Tuesday, January 07, 2014

Code Nuances (or Bypassing XSS Filters) : Case Study

It is always fun to play around with deployed security mechanisms that are used for subverting application layer attacks. It is much more interesting to target applications enabled with protections (or that throw code nuances)  rather attacking protection-free applications. A simple case study of is presented below.

Acknowledgement: I would like to thank Gavin from Hexillion Group ( for patching this issue within few hours.

Case Study: Recently working on a domain dossier (http:/// website for my ongoing research, I came across with interesting scenario where I have to bypass some glitches in the code (or filter) to execute the XSS code. I wanted to perform link injection with payload :
"/>&<a href=""> Injecting SWF Payload </a>
Error due to Injection !

The error I encountered was: "has multiple items separated by spaces, but only one input is allowed at a time. Domain Dossier will continue with"

The error clearly indicates that the input has to be provided as one value. It means the injection payload has to be pushed as one value. I tried a number of payloads with different meta characters which resulted in same responses until I found the XSS payload that bypassed everything in this scenario.  I played around with the white spaces and tried to remove them with certain characters that allowed me to execute the JavaScript (one can find more payloads but depending on the time, I was satisfied with that because the bypass was done already). Overall it was a game play for 10 minutes.

Original : "/><a href=""> Injecting SWF Payload </a>
Bypass: "/><a//href="">Injecting_SWF_Payload</a>
Bypass: "/><a/href="">Injecting_SWF_Payload</a>
Note: I used "/", "//" and "_" characters to treat the payload as one value and pushed it. As a result injection occurs as follows:

Successful Rendering of XSS Payload !
 The supplied payload resulted in successful XSS injection in the target application.

Successful Execution of Payload !

What do we learn from this?
During past years, I feel its more important to understand how exactly the attack is executed (analyzing the underlying components) . As per my experience, one attack vector might not work in all target environments, so we have to build a new one every time. In a number of earlier scenarios, I have seen that if we tamper the whitespaces between HTML attributes and tags, the code fails to render properly in the application. But, in this case study, we are required to embed additional characters in the payload for passing the payload as one value to the application.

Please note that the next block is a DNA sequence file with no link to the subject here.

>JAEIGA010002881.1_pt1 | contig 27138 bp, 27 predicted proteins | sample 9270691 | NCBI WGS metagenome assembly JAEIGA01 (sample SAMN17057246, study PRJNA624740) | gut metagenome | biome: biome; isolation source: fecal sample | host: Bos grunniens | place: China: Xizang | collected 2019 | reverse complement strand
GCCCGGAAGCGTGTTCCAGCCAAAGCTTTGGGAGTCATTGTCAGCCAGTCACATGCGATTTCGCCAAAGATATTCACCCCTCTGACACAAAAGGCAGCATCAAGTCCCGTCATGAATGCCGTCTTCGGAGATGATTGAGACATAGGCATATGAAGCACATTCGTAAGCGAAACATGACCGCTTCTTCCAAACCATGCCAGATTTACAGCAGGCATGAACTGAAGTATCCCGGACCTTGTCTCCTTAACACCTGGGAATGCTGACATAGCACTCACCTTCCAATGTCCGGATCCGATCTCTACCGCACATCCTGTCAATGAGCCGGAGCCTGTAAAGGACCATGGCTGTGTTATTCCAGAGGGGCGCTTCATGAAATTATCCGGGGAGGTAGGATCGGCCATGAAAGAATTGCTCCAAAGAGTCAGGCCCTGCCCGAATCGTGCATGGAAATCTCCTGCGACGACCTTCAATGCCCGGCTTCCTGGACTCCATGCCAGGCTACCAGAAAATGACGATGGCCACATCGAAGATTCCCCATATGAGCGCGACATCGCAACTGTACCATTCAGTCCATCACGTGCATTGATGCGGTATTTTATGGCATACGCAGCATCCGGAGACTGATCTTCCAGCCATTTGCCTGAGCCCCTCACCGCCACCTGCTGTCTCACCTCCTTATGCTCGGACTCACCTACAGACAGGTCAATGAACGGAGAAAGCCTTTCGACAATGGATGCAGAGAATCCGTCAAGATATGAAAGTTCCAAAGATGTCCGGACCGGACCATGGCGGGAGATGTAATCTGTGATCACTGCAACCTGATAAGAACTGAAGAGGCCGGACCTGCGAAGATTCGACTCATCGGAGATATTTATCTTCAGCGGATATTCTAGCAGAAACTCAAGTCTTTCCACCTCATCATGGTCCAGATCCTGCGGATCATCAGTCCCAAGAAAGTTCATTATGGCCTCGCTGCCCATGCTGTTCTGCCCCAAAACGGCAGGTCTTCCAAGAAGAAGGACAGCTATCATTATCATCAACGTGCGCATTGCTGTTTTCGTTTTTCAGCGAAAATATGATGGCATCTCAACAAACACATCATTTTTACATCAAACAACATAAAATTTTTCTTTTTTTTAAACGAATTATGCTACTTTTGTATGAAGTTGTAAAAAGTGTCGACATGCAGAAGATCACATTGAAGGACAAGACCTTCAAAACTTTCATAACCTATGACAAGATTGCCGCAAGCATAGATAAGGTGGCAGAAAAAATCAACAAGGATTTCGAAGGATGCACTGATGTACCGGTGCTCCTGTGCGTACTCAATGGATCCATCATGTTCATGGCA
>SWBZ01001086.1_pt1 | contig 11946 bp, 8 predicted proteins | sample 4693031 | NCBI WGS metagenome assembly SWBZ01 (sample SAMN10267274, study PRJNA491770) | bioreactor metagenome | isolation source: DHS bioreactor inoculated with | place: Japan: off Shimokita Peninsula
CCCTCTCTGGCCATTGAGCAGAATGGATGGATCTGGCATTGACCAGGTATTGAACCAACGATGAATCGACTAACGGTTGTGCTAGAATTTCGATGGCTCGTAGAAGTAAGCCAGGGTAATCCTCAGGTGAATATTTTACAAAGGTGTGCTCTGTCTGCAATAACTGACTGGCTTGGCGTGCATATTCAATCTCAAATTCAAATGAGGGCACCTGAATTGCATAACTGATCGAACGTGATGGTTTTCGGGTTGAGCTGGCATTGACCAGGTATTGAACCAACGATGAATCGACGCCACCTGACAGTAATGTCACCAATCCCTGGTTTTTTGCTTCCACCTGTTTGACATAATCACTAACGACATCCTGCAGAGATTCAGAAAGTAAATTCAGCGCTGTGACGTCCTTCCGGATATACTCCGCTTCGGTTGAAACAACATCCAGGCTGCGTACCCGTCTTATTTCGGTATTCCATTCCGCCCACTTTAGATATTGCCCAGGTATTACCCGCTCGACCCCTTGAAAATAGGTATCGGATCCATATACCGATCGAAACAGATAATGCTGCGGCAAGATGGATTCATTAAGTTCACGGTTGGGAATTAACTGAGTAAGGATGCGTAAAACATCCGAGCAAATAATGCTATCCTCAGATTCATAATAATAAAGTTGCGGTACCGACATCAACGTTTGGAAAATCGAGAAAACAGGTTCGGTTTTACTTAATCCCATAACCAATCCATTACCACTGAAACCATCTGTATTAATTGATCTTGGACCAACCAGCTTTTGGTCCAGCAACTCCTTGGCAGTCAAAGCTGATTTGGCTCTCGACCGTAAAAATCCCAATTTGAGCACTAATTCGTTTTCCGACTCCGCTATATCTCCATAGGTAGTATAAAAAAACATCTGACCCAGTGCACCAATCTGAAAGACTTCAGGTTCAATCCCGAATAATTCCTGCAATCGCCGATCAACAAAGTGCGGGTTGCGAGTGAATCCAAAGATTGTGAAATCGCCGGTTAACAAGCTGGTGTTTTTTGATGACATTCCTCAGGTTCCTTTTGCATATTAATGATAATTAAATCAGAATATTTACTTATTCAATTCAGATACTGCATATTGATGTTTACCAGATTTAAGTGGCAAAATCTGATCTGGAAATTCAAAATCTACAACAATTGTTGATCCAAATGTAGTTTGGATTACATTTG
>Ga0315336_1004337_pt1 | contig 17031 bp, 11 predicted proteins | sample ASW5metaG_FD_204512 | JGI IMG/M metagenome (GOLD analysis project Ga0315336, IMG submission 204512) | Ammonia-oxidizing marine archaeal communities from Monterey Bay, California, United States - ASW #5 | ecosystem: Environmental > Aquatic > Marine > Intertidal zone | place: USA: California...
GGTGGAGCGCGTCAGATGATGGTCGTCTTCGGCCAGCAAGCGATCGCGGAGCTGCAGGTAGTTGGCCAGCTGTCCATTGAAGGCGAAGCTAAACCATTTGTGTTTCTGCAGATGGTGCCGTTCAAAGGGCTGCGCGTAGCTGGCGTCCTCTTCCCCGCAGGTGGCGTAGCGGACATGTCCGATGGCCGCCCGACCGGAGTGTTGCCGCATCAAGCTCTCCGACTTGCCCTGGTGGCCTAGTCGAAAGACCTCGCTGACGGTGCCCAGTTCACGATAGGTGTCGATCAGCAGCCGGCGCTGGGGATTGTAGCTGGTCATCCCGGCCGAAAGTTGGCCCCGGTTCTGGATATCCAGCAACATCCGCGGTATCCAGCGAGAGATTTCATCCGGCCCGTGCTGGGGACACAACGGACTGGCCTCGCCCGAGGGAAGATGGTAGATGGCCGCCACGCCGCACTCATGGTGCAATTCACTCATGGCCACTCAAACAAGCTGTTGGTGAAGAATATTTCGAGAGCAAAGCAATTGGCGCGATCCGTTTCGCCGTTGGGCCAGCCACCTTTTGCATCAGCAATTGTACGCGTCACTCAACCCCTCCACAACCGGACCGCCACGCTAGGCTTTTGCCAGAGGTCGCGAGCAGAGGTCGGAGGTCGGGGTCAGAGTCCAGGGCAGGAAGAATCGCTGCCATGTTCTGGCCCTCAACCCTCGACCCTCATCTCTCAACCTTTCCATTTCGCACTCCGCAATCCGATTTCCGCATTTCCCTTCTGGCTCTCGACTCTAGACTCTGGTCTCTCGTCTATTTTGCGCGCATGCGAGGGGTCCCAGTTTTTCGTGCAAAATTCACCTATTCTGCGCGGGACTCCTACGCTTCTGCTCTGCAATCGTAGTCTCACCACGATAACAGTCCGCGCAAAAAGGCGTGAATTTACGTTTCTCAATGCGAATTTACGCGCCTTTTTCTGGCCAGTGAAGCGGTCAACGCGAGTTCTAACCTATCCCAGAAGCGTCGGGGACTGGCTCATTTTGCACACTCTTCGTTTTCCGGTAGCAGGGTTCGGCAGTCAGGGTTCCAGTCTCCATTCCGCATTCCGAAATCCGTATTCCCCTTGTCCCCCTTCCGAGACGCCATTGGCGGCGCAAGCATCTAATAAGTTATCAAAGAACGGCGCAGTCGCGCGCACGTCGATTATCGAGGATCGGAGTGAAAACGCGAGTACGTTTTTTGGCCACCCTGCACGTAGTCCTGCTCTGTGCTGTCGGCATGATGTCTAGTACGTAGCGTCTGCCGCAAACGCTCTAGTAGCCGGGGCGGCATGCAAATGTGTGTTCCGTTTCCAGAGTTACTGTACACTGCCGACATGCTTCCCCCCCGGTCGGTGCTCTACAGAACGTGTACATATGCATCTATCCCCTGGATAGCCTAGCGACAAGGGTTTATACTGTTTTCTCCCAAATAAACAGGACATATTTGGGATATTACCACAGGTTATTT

(1) Understand the error and develop appropriate combinations to overcome nuances (or bypass XSS filters).
(2) Design XSS payload as per target environment.

Enjoy !

Wednesday, January 01, 2014

Reported Jenkins Vulnerability Patched by BlackBerry !

A couple of months ago, I discussed about the existence of configuration flaws in deployment of  Jenkins software management application. The details are presented here: Jenkins Configuration Issues. Based on the same benchmark, I reported a few vulnerabilities to BlackBerry in its infrastructure. Recently, I found that they added my name to the responsible disclosure list here: BlackBerry Responsible Disclosure List!.which is fine as long as the team eradicates the vulnerability.

Nowadays, I do not perform aggressive vulnerability hunting (due to my ongoing job) but, when I have time, I dissect components of widely used software and try to find flaws in them. I am more interested in the cases where companies understand the problem and ready to patch it. I am not at all inclined towards finding generic issues in websites which nobody cares about. I always believe that it is important to understand the cons associated with that existing vulnerability when it is reported. It is also crucial to determine how the attacker can chain together a set of bugs to have greater impact. If we don't understand the nitty-gritty details of the vulnerability, there is high chances that the vulnerability will resurface again. 

In this case of BlackBerry, unnecessary exposure of Jenkins component in production environment could resulted in  problematic scenarios. Exposed components of Jenkins were vulnerable to  flaws such as Injections, XSS, etc. So, the belief is: "Expose Less and Be Secure !"

Note: I am going to reveal Frame Injection vulnerability to Jenkins team so that the issue can be patched. No details for now.

Enjoy !